You bought a spirit or liqueur because a cocktail recipe called for a very minute amount. Now you’re stuck with the remaining 9/10ths of the bottle and what to do with it. No worries. Thrifty bartenders weigh in with tips and recipes for getting every last drop out of an underutilized ingredient so it doesn’t gather dust on your bar shelf.
Midori might just have the best opening night story in the history of booze. The Japanese melon liqueur was launched in 1978 at famed New York City discotheque Studio 54 during a cast party for “Saturday Night Fever.” Yup, turns out disco king Tony Manero was one of the first people to sample the liquid with the neon green hue in the frosted bottle. It was sipped that night with tonic on that iconic dance floor.
You may have procured a bottle of the sweet liqueur—flavored with funky indigenous melon varieties including muskmelon and Yubari—to whip up the occasional retro round of Midori Sours and now consider it to be as outdated as the Bee Gees’ falsetto or white polyester suits. But we have some good news. Since Japanese spirit giant Suntory retooled its formula a few years ago, removing some of the sugar and infusing it with more natural flavors, Midori has had a revival of sorts among bartenders as both a cocktail base and modifier.
“Considering Midori in the same way you’d think of maraschino liqueur is generally a good approach,” says Matt Catchpole, the general manager of Terra in Columbia, S.C. “I’ve played around several times with taking some old classic ratios and improving them with just a small measure of Midori.” Catchpole likes to add a quarter-ounce to a Tom Collins or dress up rum and white vermouthManhattan riffs with a bar spoon of Midori.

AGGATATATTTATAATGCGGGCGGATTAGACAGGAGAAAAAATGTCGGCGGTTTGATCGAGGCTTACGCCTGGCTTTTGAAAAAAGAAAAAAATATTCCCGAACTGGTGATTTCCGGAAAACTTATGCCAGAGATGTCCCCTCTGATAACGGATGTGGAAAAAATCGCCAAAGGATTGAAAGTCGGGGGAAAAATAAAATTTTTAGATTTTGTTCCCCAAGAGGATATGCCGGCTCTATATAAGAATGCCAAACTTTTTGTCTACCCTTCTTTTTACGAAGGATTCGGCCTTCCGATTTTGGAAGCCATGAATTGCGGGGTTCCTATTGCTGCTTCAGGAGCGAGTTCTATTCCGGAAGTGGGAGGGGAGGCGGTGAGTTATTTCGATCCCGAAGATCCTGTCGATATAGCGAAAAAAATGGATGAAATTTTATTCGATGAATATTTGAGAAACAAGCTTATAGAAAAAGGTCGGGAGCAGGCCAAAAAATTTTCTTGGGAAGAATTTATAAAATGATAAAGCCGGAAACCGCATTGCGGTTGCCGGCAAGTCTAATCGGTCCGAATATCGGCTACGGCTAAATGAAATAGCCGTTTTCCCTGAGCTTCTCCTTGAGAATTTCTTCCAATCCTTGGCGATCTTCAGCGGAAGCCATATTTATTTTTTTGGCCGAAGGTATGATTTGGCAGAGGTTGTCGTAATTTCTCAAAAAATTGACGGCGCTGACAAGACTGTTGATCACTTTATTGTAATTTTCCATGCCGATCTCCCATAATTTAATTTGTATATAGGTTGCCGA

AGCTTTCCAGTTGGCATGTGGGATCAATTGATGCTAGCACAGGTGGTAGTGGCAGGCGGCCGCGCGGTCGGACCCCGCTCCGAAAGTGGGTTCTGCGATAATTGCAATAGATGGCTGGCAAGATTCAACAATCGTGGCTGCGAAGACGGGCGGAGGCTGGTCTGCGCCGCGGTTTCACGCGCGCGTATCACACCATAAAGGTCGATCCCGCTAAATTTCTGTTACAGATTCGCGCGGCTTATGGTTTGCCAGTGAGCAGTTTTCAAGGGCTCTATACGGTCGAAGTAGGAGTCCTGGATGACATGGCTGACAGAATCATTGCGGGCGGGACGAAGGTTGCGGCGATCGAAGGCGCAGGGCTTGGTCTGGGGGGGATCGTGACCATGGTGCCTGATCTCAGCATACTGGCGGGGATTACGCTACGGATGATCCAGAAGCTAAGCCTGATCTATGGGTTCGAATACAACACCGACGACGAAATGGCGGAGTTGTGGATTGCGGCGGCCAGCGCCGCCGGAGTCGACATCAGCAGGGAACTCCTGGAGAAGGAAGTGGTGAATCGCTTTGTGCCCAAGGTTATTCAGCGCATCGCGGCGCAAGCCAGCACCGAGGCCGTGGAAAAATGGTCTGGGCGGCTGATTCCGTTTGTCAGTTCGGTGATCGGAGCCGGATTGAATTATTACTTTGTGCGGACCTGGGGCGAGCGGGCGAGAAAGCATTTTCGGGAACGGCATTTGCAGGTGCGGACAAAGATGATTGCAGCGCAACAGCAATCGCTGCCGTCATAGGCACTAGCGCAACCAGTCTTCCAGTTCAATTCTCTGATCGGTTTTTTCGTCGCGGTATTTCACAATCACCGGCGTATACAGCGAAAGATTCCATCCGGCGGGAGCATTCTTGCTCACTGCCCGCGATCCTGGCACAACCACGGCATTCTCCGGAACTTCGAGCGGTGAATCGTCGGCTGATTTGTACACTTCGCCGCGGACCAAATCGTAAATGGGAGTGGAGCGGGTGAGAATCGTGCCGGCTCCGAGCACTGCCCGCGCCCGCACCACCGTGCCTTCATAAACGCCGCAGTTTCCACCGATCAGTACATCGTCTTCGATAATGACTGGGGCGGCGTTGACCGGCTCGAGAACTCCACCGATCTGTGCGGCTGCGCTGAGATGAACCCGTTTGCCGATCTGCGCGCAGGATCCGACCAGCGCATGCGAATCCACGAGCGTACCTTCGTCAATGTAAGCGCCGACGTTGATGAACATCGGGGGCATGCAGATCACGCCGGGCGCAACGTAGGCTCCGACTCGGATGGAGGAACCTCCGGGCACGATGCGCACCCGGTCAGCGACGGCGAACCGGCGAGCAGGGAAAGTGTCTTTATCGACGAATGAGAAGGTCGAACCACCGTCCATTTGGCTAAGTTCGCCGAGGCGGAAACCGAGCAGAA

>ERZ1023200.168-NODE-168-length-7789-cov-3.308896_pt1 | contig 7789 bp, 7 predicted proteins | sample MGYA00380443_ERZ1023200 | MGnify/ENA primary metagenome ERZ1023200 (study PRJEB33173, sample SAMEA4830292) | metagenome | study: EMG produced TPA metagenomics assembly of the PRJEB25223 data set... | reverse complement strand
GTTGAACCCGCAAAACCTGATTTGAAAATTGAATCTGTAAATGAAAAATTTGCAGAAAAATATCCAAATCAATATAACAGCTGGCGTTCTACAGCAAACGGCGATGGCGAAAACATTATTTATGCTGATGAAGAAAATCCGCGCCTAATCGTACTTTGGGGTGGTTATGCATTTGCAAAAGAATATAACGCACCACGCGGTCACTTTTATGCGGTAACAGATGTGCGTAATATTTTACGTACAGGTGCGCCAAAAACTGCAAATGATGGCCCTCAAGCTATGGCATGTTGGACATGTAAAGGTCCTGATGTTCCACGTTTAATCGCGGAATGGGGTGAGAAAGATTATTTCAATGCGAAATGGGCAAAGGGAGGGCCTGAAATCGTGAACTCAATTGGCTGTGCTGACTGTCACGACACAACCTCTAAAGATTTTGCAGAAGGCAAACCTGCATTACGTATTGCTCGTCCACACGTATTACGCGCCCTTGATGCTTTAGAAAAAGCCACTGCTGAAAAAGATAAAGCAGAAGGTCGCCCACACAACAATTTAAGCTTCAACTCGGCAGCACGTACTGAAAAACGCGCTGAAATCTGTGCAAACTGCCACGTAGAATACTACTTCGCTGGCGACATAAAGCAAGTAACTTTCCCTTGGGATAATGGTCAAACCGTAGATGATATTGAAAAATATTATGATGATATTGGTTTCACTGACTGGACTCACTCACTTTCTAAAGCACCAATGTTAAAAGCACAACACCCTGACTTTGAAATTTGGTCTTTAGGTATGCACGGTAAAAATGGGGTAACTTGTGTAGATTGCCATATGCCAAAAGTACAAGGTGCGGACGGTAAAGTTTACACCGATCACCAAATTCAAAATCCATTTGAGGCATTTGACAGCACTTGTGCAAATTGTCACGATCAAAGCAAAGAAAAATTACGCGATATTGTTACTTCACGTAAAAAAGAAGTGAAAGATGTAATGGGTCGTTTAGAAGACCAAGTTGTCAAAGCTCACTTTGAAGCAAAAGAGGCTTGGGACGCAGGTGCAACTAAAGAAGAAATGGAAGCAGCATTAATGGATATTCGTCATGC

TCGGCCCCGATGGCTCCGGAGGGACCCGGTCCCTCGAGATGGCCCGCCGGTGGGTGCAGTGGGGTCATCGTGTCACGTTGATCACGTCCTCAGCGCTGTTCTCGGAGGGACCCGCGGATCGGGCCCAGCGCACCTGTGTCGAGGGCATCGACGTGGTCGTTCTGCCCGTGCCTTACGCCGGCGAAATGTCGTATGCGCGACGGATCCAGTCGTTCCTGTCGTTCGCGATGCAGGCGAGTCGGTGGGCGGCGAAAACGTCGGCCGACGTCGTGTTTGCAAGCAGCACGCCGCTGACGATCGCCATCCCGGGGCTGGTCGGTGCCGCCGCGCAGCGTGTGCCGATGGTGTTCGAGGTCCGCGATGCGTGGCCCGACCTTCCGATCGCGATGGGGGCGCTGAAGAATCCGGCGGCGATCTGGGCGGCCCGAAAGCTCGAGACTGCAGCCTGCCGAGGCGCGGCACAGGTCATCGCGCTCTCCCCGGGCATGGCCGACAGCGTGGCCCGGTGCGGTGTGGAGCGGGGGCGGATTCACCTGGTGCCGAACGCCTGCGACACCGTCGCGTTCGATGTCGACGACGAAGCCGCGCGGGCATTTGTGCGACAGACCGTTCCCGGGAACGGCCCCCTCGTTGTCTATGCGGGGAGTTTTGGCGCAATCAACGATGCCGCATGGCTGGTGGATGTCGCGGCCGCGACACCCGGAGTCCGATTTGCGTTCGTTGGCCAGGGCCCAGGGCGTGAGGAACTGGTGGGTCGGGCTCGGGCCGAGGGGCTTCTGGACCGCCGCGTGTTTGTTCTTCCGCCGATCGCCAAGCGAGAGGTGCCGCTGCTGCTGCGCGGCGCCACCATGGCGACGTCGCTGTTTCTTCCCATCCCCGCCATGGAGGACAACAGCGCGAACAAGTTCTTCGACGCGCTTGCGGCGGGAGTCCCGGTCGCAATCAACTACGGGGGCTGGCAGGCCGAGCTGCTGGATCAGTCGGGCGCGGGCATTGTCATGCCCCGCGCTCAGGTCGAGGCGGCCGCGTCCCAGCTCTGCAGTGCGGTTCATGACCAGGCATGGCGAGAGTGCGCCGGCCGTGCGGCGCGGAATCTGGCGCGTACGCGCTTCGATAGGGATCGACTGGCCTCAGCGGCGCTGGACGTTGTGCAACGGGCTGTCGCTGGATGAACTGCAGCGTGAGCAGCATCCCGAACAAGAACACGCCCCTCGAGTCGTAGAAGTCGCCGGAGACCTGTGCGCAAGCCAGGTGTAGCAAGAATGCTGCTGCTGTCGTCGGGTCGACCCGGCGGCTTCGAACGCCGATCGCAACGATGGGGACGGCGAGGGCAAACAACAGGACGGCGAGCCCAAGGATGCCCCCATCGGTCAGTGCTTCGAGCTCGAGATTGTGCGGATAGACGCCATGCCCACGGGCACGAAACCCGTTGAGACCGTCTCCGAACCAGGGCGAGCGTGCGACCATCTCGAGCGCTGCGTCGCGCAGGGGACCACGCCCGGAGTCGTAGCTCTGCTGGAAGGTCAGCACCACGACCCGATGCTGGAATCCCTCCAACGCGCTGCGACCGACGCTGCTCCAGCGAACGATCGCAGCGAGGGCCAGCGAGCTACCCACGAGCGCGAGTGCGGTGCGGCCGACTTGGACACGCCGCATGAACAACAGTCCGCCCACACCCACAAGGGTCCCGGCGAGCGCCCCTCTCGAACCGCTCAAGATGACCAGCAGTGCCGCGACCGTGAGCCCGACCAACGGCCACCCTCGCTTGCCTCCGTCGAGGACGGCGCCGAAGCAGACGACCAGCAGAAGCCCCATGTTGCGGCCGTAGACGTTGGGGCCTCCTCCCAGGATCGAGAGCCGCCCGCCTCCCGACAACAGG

“I always like to pair bright melon flavors with savory and salinic notes—ingredients such as sesame seed, sesame oil, salts and different spice blends,” says Will Lee, the beverage director of Grey Ghost and Second Best in Detroit. Herbaceous botanical gins, grassy vegetal tequilas or funky rums all allow Midori’s unique profile to shine as brightly as its color.
A.J. Johnson, the head bartender at Antica Pesa in Brooklyn, also stands by Midori’s affinity for briny flavors like salt water, as well as earthy beet juice and bright citrus. He also hails its ability to temper spices like cayenne or cinnamon. “Given that Midori is more robust and layered than a lot of other fruit liqueurs, it lends the opportunity to be paired with a larger variety of flavors across the spectrum.”
In fact, the two traits that cause its critics to question its place on the backbar might just be Midori’s biggest assets, says Brock Schulte, the bar director at The Monarch in Kansas City, Mo. “[Its] best attributes are its color and ability to play well with others,” he says. This might explain why, 40 years later, Midori is still stayin’ alive.
“[Midori] lends itself to all kinds of infusions and plays well with herbs, spices [and] heat like cayenne,” says Schulte. “I like to use it with cilantro and jalapeño for interesting Margarita-style variations,” as in his Conflict & Compromise.
Lee is a big fan of pairing Midori with white grassy spirits like herbaceous gins and blanco tequilas, as well as salty ingredients, as in his Horn of the Bulls. As for the green liqueur’s propensity for sweetness, he says, “As long as you’re able to balance those flavors, it can be a great complementary component to use in any cocktail.”
“Midori’s best attributes are its flavor—sweet but also incredibly balanced out into something round and drinkable,” says Johnson. “And the bright, neon aspect is so fun to have on a shelf or build around.” It more than holds its own as the base in an effervescent cocktail like his Cobra Verde.